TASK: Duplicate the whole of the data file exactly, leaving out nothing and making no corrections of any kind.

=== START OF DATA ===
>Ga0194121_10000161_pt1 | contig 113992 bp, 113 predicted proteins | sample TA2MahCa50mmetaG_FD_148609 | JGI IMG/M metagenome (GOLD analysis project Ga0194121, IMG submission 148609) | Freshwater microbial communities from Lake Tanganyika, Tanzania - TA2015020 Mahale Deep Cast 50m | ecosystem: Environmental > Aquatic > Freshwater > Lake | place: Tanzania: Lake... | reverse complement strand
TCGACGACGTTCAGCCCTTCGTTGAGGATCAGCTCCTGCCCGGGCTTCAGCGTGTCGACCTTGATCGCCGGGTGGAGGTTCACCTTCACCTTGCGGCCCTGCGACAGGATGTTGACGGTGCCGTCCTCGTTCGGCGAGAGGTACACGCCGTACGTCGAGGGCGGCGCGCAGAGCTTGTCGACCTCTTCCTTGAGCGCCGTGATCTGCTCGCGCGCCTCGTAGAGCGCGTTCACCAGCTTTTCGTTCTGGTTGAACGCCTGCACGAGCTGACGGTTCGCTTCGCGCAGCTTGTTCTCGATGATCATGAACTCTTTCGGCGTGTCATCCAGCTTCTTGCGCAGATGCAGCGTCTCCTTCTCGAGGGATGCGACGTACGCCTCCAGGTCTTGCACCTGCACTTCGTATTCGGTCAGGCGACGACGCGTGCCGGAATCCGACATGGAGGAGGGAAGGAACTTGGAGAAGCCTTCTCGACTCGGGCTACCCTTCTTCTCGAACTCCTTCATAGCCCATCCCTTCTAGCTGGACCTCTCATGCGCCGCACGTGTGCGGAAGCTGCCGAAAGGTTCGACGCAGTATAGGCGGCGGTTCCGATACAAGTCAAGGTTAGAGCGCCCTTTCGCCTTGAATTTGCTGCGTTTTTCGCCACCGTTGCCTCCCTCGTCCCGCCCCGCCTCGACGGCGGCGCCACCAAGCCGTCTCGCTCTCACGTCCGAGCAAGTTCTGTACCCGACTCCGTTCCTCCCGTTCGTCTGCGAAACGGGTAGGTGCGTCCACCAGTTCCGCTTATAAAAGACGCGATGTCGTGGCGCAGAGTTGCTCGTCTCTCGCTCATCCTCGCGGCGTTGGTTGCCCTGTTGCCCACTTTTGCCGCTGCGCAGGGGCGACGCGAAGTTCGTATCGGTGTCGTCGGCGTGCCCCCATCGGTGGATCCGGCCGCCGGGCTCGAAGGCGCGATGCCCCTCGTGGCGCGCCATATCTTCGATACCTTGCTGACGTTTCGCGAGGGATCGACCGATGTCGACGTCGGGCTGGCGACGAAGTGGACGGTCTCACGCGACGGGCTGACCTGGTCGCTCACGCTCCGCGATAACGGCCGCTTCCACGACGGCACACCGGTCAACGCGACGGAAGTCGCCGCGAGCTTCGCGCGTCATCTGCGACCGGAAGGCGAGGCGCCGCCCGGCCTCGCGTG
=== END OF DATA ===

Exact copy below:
>Ga0194121_10000161_pt1 | contig 113992 bp, 113 predicted proteins | sample TA2MahCa50mmetaG_FD_148609 | JGI IMG/M metagenome (GOLD analysis project Ga0194121, IMG submission 148609) | Freshwater microbial communities from Lake Tanganyika, Tanzania - TA2015020 Mahale Deep Cast 50m | ecosystem: Environmental > Aquatic > Freshwater > Lake | place: Tanzania: Lake... | reverse complement strand
TCGACGACGTTCAGCCCTTCGTTGAGGATCAGCTCCTGCCCGGGCTTCAGCGTGTCGACCTTGATCGCCGGGTGGAGGTTCACCTTCACCTTGCGGCCCTGCGACAGGATGTTGACGGTGCCGTCCTCGTTCGGCGAGAGGTACACGCCGTACGTCGAGGGCGGCGCGCAGAGCTTGTCGACCTCTTCCTTGAGCGCCGTGATCTGCTCGCGCGCCTCGTAGAGCGCGTTCACCAGCTTTTCGTTCTGGTTGAACGCCTGCACGAGCTGACGGTTCGCTTCGCGCAGCTTGTTCTCGATGATCATGAACTCTTTCGGCGTGTCATCCAGCTTCTTGCGCAGATGCAGCGTCTCCTTCTCGAGGGATGCGACGTACGCCTCCAGGTCTTGCACCTGCACTTCGTATTCGGTCAGGCGACGACGCGTGCCGGAATCCGACATGGAGGAGGGAAGGAACTTGGAGAAGCCTTCTCGACTCGGGCTACCCTTCTTCTCGAACTCCTTCATAGCCCATCCCTTCTAGCTGGACCTCTCATGCGCCGCACGTGTGCGGAAGCTGCCGAAAGGTTCGACGCAGTATAGGCGGCGGTTCCGATACAAGTCAAGGTTAGAGCGCCCTTTCGCCTTGAATTTGCTGCGTTTTTCGCCACCGTTGCCTCCCTCGTCCCGCCCCGCCTCGACGGCGGCGCCACCAAGCCGTCTCGCTCTCACGTCCGAGCAAGTTCTGTACCCGACTCCGTTCCTCCCGTTCGTCTGCGAAACGGGTAGGTGCGTCCACCAGTTCCGCTTATAAAAGACGCGATGTCGTGGCGCAGAGTTGCTCGTCTCTCGCTCATCCTCGCGGCGTTGGTTGCCCTGTTGCCCACTTTTGCCGCTGCGCAGGGGCGACGCGAAGTTCGTATCGGTGTCGTCGGCGTGCCCCCATCGGTGGATCCGGCCGCCGGGCTCGAAGGCGCGATGCCCCTCGTGGCGCGCCATATCTTCGATACCTTGCTGACGTTTCGCGAGGGATCGACCGATGTCGACGTCGGGCTGGCGACGAAGTGGACGGTCTCACGCGACGGGCTGACCTGGTCGCTCACGCTCCGCGATAACGGCCGCTTCCACGACGGCACACCGGTCAACGCGACGGAAGTCGCCGCGAGCTTCGCGCGTCATCTGCGACCGGAAGGCGAGGCGCCGCCCGGCCTCGCGTG